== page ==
Property may be purchased by individuals, couples, families, corporations, partners, and investor groups. Vesting in WV refers to how the deed allocates ownership. Here’s a breakdown of the three main types of West Virginia vesting and some examples to explain how they work:
Sole Ownership is property held by a single individual. For example, the law considers property owned by a single man or woman (unmarried or widowed) or not legally married or in a domestic partnership as “sole ownership.”
A married man or woman may have sole ownership. But the property must be his or her sole, separate property in their name alone. And the title company often requires the spouse or domestic partner to specifically “disclaim or relinquish” rights to the property.
The sole individual may dispose of it however they wish.
There are four types of co-ownership:
- Community Property — property owned together by domestic partners or a married person with their spouse. So, that means both partners/spouses must sign all the documentation for the purchase and each owner claims the right to dispose of their half of the property in their will.
- Community Property with Right of Survivorship — a form of vesting held by spouses or domestic partners. While like community property, in this case, the entirety of the property goes to the surviving spouse/domestic partner upon the death of the other.
- Joint Tenancy —the joint tenancy form of vesting concerns property held between two or more individuals who may or may not be married or domestic partners, in equal interest or shares. Joint tenancy also has the “right of survivorship” attached. For example, a brother and sister, or mother and two sons, or four friends could own a home together. When a joint tenant dies, the property automatically passes to the surviving tenant(s). That means that property held in joint tenancy is not subject to being disposed of in a will. Sometimes, there are joint tenants who while married, are not married to each other. In that case, the title company typically requires the consent of the non-owning spouse(s) to consent to the arrangement. The State of West Virginia considers property purchased by two or more individuals to be joint tenancy.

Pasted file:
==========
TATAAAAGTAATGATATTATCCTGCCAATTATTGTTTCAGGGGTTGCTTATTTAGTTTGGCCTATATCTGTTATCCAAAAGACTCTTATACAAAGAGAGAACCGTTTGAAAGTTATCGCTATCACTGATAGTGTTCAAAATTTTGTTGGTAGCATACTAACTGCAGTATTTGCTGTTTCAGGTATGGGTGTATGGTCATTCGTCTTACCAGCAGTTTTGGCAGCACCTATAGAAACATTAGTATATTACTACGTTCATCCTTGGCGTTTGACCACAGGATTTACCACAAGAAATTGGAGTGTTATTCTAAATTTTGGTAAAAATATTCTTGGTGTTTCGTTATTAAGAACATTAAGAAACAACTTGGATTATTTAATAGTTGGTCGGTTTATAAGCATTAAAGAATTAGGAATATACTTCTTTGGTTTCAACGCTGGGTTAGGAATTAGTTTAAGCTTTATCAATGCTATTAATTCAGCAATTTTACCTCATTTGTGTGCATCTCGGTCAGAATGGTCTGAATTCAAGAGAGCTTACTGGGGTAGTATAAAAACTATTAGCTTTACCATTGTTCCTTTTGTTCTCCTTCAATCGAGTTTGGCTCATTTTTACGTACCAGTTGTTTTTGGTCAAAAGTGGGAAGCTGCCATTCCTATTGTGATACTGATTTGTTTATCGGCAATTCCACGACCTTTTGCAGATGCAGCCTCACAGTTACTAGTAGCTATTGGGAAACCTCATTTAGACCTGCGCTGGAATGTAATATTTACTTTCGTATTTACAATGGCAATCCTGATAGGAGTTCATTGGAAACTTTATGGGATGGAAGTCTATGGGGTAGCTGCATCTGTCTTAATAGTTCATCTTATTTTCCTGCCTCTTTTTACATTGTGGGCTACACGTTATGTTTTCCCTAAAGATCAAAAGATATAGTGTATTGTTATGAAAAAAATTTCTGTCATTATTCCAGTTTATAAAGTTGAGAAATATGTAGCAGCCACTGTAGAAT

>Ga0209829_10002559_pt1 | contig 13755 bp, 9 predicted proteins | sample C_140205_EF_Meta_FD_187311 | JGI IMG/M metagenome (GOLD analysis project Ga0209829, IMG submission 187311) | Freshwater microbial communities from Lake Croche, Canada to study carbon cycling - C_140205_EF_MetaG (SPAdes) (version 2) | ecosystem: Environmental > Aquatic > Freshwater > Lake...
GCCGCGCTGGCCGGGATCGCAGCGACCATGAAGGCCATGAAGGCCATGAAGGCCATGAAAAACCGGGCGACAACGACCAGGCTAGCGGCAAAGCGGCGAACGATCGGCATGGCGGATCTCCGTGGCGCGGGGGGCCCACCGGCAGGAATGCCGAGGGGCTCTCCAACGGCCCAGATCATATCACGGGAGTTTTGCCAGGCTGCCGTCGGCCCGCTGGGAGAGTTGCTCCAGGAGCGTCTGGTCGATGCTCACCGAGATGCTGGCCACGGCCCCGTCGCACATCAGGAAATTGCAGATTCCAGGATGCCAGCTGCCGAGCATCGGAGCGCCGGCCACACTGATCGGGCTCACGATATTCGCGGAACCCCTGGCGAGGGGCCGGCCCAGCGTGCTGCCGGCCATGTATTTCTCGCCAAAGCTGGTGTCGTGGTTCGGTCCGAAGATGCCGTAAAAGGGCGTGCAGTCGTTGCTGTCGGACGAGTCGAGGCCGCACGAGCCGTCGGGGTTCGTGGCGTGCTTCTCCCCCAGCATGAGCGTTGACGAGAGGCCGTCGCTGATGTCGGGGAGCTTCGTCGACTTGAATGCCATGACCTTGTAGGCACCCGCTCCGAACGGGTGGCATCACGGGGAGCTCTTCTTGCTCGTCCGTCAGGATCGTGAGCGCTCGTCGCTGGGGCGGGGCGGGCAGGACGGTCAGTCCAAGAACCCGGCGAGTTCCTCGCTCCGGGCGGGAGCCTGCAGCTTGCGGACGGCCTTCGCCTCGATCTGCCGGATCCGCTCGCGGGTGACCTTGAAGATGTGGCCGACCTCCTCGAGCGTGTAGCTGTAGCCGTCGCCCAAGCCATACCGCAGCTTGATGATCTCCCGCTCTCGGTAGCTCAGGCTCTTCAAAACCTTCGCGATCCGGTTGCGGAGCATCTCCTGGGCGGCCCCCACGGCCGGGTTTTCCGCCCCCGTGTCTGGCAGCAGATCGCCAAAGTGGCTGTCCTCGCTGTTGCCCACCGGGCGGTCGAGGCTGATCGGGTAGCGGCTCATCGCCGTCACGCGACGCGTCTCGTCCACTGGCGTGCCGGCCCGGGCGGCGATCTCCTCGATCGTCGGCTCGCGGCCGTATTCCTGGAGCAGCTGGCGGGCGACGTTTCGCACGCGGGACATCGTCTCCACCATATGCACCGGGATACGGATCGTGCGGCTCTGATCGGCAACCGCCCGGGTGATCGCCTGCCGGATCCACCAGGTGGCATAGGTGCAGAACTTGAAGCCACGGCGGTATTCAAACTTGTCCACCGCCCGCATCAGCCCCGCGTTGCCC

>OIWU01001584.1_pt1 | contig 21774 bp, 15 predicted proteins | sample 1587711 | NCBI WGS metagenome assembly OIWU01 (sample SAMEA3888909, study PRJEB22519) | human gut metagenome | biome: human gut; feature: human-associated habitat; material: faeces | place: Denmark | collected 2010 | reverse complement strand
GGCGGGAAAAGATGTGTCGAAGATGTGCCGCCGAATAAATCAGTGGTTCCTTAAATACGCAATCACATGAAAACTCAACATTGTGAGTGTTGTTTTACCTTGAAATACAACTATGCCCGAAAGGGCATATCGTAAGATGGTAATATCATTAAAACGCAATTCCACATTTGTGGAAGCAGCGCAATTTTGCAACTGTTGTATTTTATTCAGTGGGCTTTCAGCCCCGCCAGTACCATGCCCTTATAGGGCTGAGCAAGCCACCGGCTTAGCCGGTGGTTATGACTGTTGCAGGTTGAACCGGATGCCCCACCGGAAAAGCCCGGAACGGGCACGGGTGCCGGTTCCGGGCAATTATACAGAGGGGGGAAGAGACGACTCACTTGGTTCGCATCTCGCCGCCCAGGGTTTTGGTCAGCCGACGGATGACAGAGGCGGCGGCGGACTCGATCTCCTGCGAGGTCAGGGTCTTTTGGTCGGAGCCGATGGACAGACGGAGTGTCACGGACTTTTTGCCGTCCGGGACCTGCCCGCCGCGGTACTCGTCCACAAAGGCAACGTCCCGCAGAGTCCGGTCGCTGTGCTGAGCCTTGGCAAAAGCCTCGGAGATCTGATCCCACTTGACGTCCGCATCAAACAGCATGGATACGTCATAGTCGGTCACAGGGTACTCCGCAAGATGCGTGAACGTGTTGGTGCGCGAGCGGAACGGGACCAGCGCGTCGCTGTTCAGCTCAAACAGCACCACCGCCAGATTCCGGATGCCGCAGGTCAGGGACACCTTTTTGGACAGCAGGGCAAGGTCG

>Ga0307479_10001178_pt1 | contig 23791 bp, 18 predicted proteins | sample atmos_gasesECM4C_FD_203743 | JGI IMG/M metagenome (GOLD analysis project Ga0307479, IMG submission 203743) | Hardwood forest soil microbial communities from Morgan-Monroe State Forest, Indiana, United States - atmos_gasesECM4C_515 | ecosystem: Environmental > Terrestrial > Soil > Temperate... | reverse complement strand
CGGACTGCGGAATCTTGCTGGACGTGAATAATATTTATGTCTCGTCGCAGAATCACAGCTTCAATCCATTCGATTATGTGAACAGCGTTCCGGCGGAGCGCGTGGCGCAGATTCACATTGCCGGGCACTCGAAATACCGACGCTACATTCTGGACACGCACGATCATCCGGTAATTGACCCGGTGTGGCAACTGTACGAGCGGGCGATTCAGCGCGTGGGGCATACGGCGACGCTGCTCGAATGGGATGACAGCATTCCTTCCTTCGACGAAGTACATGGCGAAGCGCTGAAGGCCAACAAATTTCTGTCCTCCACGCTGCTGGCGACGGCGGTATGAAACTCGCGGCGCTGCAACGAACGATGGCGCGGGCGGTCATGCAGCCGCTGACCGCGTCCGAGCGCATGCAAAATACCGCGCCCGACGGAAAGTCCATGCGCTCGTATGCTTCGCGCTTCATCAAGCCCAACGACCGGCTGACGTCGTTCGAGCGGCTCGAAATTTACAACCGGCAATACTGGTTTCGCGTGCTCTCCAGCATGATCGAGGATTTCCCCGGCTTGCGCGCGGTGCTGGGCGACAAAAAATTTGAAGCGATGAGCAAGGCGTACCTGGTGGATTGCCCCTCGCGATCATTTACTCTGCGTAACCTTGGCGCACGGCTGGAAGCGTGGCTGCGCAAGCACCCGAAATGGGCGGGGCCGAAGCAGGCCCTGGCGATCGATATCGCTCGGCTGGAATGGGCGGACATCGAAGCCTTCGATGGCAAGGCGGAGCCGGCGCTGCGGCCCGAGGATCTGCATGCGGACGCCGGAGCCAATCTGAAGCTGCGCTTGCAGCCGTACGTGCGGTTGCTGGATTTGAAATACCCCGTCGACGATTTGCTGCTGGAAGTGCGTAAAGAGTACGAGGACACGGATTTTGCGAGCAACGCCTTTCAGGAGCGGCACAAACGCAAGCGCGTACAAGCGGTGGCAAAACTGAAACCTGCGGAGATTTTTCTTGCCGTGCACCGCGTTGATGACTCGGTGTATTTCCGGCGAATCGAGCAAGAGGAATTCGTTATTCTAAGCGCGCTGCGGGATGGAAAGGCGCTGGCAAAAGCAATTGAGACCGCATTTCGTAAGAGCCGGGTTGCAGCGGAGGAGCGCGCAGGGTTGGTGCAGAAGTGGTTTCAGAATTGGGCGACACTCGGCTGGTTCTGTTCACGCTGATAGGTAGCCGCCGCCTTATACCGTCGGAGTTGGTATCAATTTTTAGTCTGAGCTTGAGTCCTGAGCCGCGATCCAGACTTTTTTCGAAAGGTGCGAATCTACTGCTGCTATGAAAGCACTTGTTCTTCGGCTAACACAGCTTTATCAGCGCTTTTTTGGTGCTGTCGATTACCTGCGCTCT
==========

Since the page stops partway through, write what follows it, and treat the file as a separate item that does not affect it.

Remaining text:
- Tenancy in Common — different from a joint tenancy where each party owns an equal share, tenants in common own undivided fractional shares which may or may not be the same quantity or for the same length of time. For example, in an investment property held by three people in differing amounts, each tenant receives the percentage of income and bears the percentage of expenses matching the percentage of ownership. Each co-tenant has the right to sell, lease, or leave their share in their will without the consent of the other owner(s).
As Trustees of a Trust: A trust is an arrangement where the legal title of the property is granted to a trustee of a trust to be held and managed for the benefit of the persons specified in the trust as its beneficiaries. For example, a trustee could hold and manage property for a minor until they come of age, or a family may place their properties together in trust for the benefit of the surviving family members as a form of protection from probate issues. This is a more complex form of ownership and may include multiple properties, stocks, bonds, and other fiduciary assets.
A Partnership: A partnership is an association of two or more persons who can carry on business for profit as co-owners, as governed by the Uniform Partnership Act. A partnership may hold title to real property in the name of the partnership.
A Corporation: A corporation is a legal entity, created under state law, consisting of one or more shareholders but regarded under law as having an existence and personality separate from such shareholders.
A Limited Liability Companies (LLC): This form of ownership is a legal entity like both a corporation or a partnership. The operating agreement determines how the LLC functions and is taxed. Like the corporation, its existence is separate from its owners.
In cases of corporate, partnership, LLC, or trust ownership, required documents may include corporate articles and bylaws, partnership agreements, LLC operating agreement,s and trust agreements and/or certificates.
The title vesting in WV has important legal consequences. You may wish to consult an attorney to determine the most appropriate form of ownership for your situation.
If you intend to purchase property via a specific vesting arrangement, let us, as your real estate professionals, know. That way any required paperwork and preparations can be included in the process.
Buying property in West Virginia has many benefits. Regardless of how you intend to vest your property, if you’re interested in purchasing a home in Monongalia or surrounding counties, let us know. We’ll help you find the perfect match.
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